“Before dismissing the case the court did not take into account the detailed evidence we submitted,” said Mar Khar who has pursued several other high-profile cases involving Kachin civilians detained during the conflict, all with similar outcomes.

In their decision the judges said there was a lack of evidence citing the government’s claim that neither Dau Lum nor his father had taken steps to inform government authorities about the incident immediately after it reportedly happened. This despite the fact that On 4 November 2011, less than a week after the alleged abduction took place, Dau Lum’s father sent three near identical letters to the Kachin state chief minister, the Bhamo District governor and a local military commander who heads Battalion 321, which includes the Mubum base, recounting what he witnessed. The letters, which requested that his daughter in law be released immediately, never received any reply.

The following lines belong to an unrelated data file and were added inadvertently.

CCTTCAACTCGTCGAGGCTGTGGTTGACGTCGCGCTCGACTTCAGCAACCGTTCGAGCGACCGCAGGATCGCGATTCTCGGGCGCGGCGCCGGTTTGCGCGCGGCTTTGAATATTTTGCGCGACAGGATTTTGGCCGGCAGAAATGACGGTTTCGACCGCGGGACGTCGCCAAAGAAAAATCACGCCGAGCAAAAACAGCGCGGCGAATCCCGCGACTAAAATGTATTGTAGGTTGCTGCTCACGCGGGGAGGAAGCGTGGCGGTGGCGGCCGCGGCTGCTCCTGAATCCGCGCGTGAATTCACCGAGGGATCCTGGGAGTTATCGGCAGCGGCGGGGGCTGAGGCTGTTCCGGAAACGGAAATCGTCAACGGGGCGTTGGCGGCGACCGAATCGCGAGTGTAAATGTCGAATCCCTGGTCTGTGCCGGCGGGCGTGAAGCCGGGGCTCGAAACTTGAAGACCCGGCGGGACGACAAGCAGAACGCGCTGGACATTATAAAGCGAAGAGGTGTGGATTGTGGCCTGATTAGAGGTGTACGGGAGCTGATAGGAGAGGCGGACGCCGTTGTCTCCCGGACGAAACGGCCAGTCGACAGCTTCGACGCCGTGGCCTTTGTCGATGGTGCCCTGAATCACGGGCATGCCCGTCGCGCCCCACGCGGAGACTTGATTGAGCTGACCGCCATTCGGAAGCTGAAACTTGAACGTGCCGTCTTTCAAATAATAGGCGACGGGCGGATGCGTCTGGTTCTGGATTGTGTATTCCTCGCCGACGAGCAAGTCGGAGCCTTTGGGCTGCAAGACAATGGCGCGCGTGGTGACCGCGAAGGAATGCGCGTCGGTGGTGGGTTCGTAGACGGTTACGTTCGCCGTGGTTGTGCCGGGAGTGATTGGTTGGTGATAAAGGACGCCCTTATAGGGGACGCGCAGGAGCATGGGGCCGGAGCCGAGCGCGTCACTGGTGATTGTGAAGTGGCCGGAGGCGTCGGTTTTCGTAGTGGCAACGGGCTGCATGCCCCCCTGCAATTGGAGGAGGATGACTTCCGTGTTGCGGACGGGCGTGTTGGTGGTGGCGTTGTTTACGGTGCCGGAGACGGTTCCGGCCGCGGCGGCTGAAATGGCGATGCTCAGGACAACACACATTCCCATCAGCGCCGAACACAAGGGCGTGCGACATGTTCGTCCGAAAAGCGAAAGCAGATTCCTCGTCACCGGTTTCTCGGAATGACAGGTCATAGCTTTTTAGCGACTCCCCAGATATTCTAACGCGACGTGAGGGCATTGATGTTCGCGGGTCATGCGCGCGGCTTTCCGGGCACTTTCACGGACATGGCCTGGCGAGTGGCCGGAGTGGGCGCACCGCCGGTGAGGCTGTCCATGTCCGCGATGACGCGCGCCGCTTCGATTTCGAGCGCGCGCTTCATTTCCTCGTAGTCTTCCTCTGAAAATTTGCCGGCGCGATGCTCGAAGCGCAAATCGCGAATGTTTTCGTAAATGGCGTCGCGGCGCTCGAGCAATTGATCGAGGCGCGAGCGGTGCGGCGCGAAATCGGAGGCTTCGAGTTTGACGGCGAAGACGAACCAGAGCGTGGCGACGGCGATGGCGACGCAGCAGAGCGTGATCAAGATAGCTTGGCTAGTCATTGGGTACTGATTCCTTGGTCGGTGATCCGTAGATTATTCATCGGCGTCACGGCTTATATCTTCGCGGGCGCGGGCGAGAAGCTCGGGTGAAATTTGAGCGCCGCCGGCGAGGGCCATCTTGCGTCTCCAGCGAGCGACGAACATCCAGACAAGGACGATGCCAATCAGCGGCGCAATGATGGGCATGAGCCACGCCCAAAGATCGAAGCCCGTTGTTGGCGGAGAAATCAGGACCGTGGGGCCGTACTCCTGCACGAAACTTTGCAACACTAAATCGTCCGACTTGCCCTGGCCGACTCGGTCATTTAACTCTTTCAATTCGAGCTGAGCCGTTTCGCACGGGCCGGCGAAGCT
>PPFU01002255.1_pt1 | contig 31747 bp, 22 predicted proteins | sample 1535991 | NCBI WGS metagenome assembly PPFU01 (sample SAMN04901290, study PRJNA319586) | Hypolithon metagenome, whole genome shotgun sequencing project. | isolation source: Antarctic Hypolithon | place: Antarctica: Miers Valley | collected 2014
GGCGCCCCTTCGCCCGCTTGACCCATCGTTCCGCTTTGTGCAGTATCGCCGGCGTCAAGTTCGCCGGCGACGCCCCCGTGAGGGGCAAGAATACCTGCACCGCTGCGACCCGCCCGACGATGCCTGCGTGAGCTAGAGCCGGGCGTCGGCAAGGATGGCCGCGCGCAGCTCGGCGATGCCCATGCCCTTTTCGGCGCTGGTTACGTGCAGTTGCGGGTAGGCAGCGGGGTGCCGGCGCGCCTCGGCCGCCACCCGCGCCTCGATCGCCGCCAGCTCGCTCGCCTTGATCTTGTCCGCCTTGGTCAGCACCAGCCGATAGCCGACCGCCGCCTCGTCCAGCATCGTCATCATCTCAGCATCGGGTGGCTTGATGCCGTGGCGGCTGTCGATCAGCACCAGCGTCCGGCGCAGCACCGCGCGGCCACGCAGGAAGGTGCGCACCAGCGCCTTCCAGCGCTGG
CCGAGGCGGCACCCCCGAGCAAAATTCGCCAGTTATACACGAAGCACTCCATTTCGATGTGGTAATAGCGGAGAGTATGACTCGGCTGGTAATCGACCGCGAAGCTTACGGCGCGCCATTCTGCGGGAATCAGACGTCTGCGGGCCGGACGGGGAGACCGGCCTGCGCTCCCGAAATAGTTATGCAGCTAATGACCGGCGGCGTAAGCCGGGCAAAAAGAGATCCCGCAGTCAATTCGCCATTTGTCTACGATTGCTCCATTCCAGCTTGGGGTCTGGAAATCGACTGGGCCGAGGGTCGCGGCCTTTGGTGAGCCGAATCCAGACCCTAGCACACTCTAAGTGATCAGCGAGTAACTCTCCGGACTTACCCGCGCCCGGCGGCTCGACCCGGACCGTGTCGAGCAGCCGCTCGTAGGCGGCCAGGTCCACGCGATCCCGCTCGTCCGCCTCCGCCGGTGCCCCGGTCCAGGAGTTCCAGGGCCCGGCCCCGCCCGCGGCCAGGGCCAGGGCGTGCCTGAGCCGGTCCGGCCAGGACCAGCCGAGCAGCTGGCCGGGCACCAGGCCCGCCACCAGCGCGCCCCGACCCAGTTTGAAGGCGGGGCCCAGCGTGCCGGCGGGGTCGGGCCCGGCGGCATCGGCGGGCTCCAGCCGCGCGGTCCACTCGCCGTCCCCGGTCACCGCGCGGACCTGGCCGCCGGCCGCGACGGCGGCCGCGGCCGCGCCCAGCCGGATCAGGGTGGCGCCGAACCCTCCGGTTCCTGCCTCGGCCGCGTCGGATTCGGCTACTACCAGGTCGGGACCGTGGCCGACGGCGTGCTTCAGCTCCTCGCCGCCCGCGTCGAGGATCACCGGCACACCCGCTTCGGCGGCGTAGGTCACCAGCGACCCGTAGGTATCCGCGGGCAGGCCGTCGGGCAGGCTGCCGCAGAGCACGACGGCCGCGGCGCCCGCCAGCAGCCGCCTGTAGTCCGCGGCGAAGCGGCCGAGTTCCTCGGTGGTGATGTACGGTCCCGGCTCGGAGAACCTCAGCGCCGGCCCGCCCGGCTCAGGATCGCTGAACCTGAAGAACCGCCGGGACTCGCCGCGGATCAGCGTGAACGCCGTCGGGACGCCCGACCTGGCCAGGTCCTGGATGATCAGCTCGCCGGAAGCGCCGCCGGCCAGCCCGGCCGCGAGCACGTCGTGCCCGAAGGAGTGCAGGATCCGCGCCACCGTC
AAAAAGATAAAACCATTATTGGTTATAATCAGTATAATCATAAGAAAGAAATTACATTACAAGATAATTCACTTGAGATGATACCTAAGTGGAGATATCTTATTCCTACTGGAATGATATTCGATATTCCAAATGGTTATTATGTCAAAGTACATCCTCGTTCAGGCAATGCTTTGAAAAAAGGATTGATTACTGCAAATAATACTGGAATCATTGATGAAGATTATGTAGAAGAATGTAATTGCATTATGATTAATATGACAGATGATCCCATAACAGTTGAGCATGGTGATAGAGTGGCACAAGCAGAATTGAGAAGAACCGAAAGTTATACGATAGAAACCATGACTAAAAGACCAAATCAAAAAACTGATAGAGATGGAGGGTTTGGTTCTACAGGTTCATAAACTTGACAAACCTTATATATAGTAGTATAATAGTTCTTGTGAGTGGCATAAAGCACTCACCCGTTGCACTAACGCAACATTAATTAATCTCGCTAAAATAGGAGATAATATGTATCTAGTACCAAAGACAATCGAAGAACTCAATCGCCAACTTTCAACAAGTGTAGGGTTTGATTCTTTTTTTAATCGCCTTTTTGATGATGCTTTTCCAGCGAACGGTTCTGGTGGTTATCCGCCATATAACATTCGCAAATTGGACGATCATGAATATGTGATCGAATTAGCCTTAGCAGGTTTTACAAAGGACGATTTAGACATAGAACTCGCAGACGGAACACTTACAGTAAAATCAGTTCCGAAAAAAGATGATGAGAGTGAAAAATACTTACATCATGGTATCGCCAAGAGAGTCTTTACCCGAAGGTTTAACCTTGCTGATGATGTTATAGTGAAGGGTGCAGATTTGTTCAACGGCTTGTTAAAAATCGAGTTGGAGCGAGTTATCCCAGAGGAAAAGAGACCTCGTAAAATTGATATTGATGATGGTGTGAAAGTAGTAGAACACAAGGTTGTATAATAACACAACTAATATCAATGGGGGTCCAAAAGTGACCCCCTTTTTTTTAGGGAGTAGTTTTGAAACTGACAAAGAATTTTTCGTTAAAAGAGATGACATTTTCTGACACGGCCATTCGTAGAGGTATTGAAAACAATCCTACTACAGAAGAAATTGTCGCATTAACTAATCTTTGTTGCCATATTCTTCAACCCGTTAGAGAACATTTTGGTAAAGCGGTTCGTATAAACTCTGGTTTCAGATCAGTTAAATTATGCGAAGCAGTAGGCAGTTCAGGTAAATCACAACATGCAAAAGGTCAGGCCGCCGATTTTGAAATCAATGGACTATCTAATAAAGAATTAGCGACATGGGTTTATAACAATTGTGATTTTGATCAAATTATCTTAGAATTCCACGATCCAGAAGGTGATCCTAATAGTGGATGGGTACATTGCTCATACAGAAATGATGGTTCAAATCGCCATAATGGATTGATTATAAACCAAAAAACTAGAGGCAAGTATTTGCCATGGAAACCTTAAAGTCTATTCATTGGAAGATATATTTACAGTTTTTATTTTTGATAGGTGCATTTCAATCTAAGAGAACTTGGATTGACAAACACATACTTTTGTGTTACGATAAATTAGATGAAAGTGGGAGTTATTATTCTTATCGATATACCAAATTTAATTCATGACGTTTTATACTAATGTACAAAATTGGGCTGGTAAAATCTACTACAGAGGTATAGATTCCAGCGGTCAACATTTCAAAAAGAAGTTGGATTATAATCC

The fact that Dau Lum and his father were barred from testifying during the hearings in Naypyidaw, although military personnel from the unit alleged to be involved were given this opportunity, added to the widely held view in Burma that the country’s highest court is not even remotely independent. Part of a judiciary that experts claim has not changed at all since the days of strict military rule.

In September 2012, a leading Kachin advocacy group the Kachin Women Association Thailand (KWAT) wrote an open letter to President Thein Sein urging him to immediately authorise a retrial of the Roi Ja case. This request was also met with no response.

“We have no way, no place to find justice for the person who has suffered human rights abuses or violence committed by the government’s army,” said Moon Nay Li from the advocacy team at KWAT. “[The] military still has the power in Burma.”